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Post Pregnancy Hair Loss with @themedicmummy

There are a lot of things you aren't warned about following the birth of your baby - one of those is postpartum hair loss, also known as telogen effluvium.

For the new mums who aren't aware of this change, it can be extremely distressing to see clumps of hair everywhere - from the shower, to your pillow, your brush, and on the carpet - I even found my hair in my baby’s nappy!

I'm currently missing my thicker, fuller, pregnancy hair and for anyone feeling the same, I want you to know you are not alone in this and the good news is that it's usually temporary and the hair will grow back!

Read on to learn more about the science behind postpartum hair loss, with tips on how to keep your hair as healthy as possible.

7 Oct 2020

Changes in your hair

In a normal cycle, hair goes through a growth (anagen) and shedding (telogen) phase. The average person can shed between 30 - 150 hairs a day as part of this cycle and the hair consistently regrows so the amount of hair generally stays constant.

When you are pregnant, this normal hair growth cycle is disrupted by hormonal change.. It's thought that the raised level of the female hormone oestrogen promotes the growth phase of the cycle (anagen) and hence less hair falls out during pregnancy. After giving birth, the hormone levels return to normal and an increased proportion of hairs shift from the growth phase to the shedding phase which means the hairs that would have fallen out during pregnancy start to shed.
This usually occurs 3-6 months after giving birth and the rate of hair loss should return to normal after approximately 6-12 months.

Keeping your hair healthy

There are no specific treatments to prevent this type of hair loss but don’t panic, this is something that is temporary and the hair will start growing back after a few months. In the meantime, there are few things you can do to keep your hair as healthy as possible:

1. Healthy Diet

Eat a healthy, well balanced diet with foods containing, protein, fruit, vegetables and micronutrients such as iron, vitamin D, vitamin C and zinc.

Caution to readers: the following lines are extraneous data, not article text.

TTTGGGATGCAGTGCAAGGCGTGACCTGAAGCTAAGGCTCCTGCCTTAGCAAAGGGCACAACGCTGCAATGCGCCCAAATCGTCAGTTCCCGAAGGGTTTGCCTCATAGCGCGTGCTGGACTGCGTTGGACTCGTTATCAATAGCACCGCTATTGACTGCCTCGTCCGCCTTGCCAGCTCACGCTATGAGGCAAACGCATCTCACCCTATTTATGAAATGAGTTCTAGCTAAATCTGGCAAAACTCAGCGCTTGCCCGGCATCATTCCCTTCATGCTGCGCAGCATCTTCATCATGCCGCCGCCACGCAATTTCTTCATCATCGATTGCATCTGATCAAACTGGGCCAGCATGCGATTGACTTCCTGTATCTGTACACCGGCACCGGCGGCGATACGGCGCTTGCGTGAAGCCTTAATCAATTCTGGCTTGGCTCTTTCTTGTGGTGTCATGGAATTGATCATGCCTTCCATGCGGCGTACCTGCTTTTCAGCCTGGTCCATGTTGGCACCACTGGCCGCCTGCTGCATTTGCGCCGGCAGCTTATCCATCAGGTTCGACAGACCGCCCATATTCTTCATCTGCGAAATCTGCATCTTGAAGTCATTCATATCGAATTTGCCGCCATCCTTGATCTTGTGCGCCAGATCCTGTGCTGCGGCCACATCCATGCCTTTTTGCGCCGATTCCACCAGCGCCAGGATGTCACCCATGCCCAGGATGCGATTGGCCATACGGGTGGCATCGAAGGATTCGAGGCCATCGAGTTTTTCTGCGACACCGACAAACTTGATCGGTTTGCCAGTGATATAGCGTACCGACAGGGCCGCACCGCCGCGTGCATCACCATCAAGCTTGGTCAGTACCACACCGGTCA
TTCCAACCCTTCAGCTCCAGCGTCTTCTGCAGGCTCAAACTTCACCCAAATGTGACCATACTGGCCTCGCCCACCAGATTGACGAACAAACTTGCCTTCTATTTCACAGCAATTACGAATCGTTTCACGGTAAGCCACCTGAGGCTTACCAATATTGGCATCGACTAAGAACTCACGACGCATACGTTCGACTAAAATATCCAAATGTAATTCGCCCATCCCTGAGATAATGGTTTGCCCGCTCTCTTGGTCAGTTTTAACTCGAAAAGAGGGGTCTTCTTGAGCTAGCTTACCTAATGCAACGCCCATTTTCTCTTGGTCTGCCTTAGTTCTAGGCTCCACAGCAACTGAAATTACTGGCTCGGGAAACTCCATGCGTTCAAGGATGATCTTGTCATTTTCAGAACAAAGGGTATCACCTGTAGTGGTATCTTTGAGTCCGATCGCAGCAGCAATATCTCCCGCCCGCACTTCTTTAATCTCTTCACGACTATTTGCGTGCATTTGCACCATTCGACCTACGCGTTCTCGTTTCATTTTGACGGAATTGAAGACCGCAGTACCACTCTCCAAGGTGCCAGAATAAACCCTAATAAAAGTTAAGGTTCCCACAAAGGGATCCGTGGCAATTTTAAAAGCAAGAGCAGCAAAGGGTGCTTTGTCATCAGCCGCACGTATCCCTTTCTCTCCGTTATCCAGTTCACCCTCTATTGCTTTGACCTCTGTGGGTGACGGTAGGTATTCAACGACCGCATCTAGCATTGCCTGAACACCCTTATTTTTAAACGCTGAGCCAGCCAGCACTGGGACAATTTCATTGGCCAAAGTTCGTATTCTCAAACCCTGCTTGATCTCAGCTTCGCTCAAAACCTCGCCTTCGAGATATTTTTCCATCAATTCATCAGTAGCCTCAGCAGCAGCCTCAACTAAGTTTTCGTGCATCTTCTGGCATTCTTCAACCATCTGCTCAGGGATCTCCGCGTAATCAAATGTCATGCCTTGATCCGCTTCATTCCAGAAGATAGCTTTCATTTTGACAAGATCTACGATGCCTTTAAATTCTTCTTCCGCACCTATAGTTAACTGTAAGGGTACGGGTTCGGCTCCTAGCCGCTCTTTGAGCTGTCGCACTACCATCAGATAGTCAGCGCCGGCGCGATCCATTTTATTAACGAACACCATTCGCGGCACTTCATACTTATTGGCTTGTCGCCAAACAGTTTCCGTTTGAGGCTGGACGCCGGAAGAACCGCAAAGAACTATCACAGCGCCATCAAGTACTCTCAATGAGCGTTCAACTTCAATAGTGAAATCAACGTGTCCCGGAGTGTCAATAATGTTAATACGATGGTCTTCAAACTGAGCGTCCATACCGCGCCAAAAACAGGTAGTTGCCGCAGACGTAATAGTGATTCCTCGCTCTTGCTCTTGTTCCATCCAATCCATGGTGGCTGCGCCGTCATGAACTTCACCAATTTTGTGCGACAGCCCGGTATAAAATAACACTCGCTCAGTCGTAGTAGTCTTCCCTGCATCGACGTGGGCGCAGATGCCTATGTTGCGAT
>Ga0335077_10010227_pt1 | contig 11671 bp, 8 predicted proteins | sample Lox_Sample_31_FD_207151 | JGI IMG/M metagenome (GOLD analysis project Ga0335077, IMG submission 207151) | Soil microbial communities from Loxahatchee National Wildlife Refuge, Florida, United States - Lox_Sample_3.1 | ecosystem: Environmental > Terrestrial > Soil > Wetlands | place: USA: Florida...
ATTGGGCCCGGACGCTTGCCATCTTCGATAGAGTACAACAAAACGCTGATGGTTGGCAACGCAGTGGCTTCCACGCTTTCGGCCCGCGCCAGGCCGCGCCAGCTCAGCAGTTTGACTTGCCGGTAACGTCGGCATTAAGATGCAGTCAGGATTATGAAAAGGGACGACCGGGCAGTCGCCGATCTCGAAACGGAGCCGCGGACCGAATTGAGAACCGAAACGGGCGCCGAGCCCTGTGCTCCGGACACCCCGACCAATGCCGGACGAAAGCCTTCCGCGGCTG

2. Give your hair a break

Give your hair a break. Avoid chemical based treatments, reduce the use of heat from flat irons and curlers and use a brush or comb that is gentle on your hair like a soft, natural bristle brush or a wide toothed comb. I found using coconut oil or Indian amla oil as a hair mask overnight and washing this out in the morning left my hair feeling softer and smoother. I also apply a few drops of argan oil to the ends of my hair after it has been washed and then allow it to dry naturally. This leaves my hair looking shiny and easy to detangle.

3. Treat yourself to a new cut

You may want to get yourself a new hair cut which is easy to manage or gives a fuller look. Alternatively, you could try a different parting in your hair to help cover areas of hair loss. Try to avoid tightly pulled hairstyles like ponytails, buns or braids.

4. Reduce Stress

Stress can also disrupt the hair cycle and trigger hair loss. I know it can be really difficult to find the time with a newborn but try to set aside some time for yourself to relax.  I found postnatal yoga, meditation, meeting up with friends and going for walks with baby to get some fresh air really helped with my stress levels.

5. Speak to your doctor

There are a number of other causes for hair loss including iron deficiency, thyroid problems, acute illness, psychological stress etc. If your hair loss persists, is excessive, is accompanied by other symptoms or you have any concerns, see your doctor to assess and investigate other possible causes.  Speak to your doctor or pharmacist to discuss postpartum supplements -  particularly if you are breastfeeding, had significant blood loss in labour, if your diet is restricted or to treat any deficiencies.

Patience is key

It's 12 months after giving birth and I can now see new hair growing back! The next challenge now is how to manage my frizzy baby hairs growing in all directions...

All images by @themedicmummy

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